When Mela agreed to go on a diplomatic trip to the island nation for her mother, she didn't expect to be roped into saving the base of her worlds population from having their home turned to iron.

Armed with little knowledge of survival in the wild, she has to join six other children of nobility, five of which have never slept outside a night in their lives, teach them to fight, and teach them to live.

translations for this chapter:

Nuevo solabon, tu shockai :: Good morning, my shockai.

Meit :: Mother

Shockontal :: Above deserter.

Shockonte :: Below deserter.

Shoke :: Desert lily

Demeit :: Grandmother

Chapter One

It was a chilly day. Not unusually so, but enough to wake Mela from her sleep. Goosebumps had stretched across her grayish skin in the night. Its wasn't a problem, the Shockonte, the people of under the desert, were used to the cold. The underwater caverns they lived in and the rivers that were their life sources were startling icy, and Mela, like any other, was used too it in its entirety. But coming out of her rest freezing was something she'd never been able to grasp.

Mela rolled over on the cool stone, standing carefully. The cavern was lit with the same, eerie, yellow light, but today was decidedly different from every other day so far. Mela's mother was leaving as diplomat today, separating her and Mela from Mela's father and brother, as the matriarchal society presiding over Shocka called for women diplomats, with daughters. Mela was nervous too leave her father and her brother, the two were practically another extension over her soul.

Speak of the devil. “Mela! You're up!” Que shouted happily from the river, where he was playing with the children. Mela adjusted her breast band and loincloth quickly, striding to the riverside at the same time, and she decided that sitting on the rocks, and dipping her feet into the chill water, would be better than a shock from jumping in. They said the waters at dvel were warm, but every water she'd ever come acrossonteorontalhad been icy cold. She imagined warm water for the briefest moment. It must be the highest of luxury.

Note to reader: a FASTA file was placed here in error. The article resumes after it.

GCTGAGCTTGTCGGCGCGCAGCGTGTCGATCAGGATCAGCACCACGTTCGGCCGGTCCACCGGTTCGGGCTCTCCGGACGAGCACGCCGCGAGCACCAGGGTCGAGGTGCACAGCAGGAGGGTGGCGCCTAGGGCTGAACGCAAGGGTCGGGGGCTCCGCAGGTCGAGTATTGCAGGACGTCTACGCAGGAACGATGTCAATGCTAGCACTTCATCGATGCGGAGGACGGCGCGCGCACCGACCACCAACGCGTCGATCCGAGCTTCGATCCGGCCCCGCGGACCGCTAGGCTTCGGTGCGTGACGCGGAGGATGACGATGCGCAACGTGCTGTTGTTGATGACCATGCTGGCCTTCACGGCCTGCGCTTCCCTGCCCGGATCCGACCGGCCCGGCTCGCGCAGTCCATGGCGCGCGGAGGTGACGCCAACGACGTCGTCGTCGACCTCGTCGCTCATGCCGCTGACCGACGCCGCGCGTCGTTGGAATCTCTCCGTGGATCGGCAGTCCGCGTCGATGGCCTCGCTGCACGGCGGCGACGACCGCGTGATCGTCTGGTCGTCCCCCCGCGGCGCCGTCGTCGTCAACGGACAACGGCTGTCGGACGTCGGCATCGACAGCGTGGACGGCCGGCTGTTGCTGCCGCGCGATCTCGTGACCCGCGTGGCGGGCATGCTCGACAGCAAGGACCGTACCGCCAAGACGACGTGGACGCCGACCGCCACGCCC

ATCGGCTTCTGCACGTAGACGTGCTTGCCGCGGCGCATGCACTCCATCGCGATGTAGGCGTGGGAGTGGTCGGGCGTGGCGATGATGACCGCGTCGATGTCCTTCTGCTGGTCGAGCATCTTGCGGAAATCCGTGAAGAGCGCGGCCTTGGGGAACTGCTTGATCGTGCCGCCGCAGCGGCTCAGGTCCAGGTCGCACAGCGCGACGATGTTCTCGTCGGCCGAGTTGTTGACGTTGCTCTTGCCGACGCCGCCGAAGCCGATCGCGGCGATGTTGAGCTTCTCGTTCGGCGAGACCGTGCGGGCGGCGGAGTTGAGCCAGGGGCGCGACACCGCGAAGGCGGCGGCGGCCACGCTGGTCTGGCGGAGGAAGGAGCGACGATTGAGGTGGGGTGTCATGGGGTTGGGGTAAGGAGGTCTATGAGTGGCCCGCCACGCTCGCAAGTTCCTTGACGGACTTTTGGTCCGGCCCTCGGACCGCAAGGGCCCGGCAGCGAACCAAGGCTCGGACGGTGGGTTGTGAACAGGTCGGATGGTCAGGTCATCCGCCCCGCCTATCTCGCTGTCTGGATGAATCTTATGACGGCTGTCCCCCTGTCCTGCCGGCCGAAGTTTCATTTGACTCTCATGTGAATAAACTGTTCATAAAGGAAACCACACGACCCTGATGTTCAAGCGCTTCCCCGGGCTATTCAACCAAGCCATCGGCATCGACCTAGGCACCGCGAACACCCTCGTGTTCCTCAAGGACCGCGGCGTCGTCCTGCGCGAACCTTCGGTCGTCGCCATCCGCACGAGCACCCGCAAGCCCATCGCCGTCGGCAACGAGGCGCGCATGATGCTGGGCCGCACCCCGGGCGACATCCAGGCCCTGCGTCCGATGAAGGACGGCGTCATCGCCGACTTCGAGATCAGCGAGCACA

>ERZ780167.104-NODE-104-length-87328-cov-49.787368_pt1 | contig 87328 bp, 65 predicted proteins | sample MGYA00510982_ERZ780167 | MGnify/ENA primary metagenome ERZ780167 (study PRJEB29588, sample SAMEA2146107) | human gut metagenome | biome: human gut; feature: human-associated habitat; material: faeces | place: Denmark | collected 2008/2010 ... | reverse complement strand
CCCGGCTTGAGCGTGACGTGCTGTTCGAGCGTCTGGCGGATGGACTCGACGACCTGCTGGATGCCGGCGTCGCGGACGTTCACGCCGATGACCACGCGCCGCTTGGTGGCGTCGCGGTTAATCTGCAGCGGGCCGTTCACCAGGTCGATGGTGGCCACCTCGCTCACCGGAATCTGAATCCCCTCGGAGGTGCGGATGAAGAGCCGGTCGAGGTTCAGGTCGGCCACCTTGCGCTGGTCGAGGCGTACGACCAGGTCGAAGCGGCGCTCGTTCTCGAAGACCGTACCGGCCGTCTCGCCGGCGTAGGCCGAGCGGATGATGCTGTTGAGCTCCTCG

Shava appeared next to Mela suddenly, her little black curls glinting, her wide, toothy smile dominating her tiny face. Shava was dripping wet, and she gave Mela an enthusiastic, damp, good morning hug. If Mela weren't awake before, she definitely was now. “Greetings, Shava.” She said kindly, and the little girl smiles in return.

Shava speaks tentatively, her words slow and steady. “Nuevo solabon, tu shockai.” She says, her voice growing confident as she finishes the old Shockenese sentence. Good morning, my shockai. As Shava's mentor, a teenager guide for a child, Mela had one of many duties to teach Shava Shockenese, the ancient language of their culture, which was supposed to link fluidly with the Frackei Shava was born speaking. It was an effort.

“You're getting really good, Shava!” Mela praised, and as her attention is turned to her, Que lumbered over, shaking out his long, ratty hair all over Mela, dotting her with second hand water. “You jerk!” She squealed, pulling her legs up, and attempting to kick Que, attempt being the key word in the sentence.

“Morning, little sister!” Que yelled, throwing his dripping arms around her for good measure, and picked her straight off the rock and into the air.

“Put! Me! Down! Que, stop!” Mela shrieked, but its lost on him, and he dragged her out to deeper waters of the river amongst her protests, finally dumping her in the chill water. “I hate you!” Mela squealed after surfacing.

“You secretly love me, Mela. Just admit it.” Que said, smiling his signature smirk. “And you love me even more for making sure you were awake on your big day.”

Mela splashed him quickly, before diving under water and swimming away. She got to the shore faster than him by a lot, but she was always the quickest swimmer. She shook herself off, and waves her hair around to free it of dampness, before dashing up the rocky shore and up to her mother and the other adults, plopping herself down next to her mother a little less than gracefully.

“Good morning, Mela.” Her mother said, her voice masking her disapproval just slightly. “I have some shellfish today. Your father traded them from ashockontallast night as a special treat.” She says, cracking one of them open skillfully with a knife, as she spoke of her father's trade with his own, the people of Shocka above the ground.

“They look delicious,meit.” Mela says, sinking into customs as she speaks the formal word for mother. She grabbed a silver dagger laying at her mother's side and shelled a oyster in the pile open a crack, sucking out the meat through the crack noisily.